What We Learn

My sisters, our sins are great. And our sins that involve sexual offense to God in thought, desire, and action must be repented of. But know that God will not shun you. He already knows and desires for you to be known by Him. He hasn’t come to condemn you but to offer you his Son Jesus, for there is no condemnation to those who trust in Christ Jesus.

He doesn’t view you as doubly shamed or ultimately cursed because you committed a “man’s sin.” He offers you something much better than the sin that so easily ensnares you. There’s no need for the deceptions, dangers, and destructiveness of sexual sin. He is all we need. Come to Him. Come to Him as the worshiping woman did long ago, perhaps fearful to be in the presence of others, they the religious and she a prostitute. But in spite of them, she went into Simon’s house because of Jesus. And she cried at His feet, adoring and anointing Him, knowing that she’s unworthy but that He deserves all worth. May you know Jesus’ acceptance of you in spite of what you’ve done because of what He has done for sinners. May His kindness lead you to repentance.

And may we within His Church follow His example. This is an admonishment for me, as well. May we never put up an unneeded barrier for people to confess in church and receive the help they need, more truly, the help they want! We do not have the power to forgive sins, but let’s not create a wall for those who need His forgiveness and the healing that comes when the Church consoles a weeping heart.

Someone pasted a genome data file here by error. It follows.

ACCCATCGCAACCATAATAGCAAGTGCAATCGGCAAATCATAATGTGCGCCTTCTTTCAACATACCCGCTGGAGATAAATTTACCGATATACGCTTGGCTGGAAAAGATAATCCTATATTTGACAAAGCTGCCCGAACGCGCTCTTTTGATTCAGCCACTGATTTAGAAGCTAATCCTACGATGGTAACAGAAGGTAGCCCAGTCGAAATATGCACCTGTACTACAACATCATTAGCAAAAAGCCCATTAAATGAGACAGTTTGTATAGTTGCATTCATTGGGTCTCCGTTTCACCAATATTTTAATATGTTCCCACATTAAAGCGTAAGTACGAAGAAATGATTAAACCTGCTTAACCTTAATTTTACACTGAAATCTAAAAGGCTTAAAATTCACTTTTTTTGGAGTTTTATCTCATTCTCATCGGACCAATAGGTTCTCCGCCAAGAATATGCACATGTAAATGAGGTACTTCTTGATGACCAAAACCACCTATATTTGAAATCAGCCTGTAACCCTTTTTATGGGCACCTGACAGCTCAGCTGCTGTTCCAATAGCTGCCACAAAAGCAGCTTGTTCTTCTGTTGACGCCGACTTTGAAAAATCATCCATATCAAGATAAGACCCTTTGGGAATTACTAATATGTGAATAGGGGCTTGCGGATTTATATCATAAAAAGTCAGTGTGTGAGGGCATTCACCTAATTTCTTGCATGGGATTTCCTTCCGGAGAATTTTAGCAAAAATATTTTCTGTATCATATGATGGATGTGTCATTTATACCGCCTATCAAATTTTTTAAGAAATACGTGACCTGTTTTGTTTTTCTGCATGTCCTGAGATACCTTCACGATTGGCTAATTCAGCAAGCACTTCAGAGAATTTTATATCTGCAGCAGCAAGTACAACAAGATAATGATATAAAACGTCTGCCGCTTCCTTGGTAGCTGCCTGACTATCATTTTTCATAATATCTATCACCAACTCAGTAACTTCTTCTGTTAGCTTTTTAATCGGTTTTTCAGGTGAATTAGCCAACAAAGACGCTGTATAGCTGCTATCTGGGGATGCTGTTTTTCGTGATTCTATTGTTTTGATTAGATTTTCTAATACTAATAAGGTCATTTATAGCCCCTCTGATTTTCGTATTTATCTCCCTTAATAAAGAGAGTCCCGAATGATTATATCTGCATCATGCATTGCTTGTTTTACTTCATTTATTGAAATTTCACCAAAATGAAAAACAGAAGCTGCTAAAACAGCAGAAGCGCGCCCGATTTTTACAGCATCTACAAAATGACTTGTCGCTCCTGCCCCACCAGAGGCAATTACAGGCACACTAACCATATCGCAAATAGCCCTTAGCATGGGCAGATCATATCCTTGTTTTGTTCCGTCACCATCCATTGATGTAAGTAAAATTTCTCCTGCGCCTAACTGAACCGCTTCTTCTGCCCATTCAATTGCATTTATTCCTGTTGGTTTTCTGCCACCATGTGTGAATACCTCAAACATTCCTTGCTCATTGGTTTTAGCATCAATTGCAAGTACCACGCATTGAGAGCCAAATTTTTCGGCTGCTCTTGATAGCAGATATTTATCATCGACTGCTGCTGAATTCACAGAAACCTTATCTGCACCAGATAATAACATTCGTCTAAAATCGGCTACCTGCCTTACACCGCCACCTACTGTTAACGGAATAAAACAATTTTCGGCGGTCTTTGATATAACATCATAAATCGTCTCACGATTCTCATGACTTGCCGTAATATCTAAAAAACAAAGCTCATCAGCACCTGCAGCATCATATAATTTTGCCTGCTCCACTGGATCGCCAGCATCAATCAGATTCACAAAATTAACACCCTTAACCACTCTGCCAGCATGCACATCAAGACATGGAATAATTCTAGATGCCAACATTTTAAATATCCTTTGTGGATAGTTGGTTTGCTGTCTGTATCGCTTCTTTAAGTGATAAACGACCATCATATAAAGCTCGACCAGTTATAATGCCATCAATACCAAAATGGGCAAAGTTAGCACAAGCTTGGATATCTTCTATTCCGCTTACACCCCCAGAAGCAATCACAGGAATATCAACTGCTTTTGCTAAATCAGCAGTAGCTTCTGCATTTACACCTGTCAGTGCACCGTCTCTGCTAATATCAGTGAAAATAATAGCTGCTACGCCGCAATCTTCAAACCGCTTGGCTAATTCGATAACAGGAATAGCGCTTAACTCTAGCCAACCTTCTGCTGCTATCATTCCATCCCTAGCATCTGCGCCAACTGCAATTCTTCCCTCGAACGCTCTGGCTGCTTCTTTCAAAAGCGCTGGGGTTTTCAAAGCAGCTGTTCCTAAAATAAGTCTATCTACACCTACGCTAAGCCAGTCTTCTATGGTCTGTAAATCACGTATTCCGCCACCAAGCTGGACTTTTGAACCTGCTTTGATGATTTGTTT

May we be His hands and feet. May He heal our hearts.

[1] D. A. Carson, “The Gospel According to John” (Grand Rapids, MI: Eerdmans, 1991), 221. In this volume of “The Pillar New Testament Commentary,” D. A. Carson explains,“Jesus exposes the whole truth (as the woman herself later admits, vv. 29, 39), but in the gentlest possible way: he commends her for her formal truthfulness, while pointing out that she has had five husbands (presumably each had died or divorced her) and the man with whom she is now sleeping is not her legal husband at all.”

Kiana Fischer lives in NJ with her husband Joe and loves serving alongside him at their church’s youth group. They both share a love for discipling the students and nurturing their desire for Christ.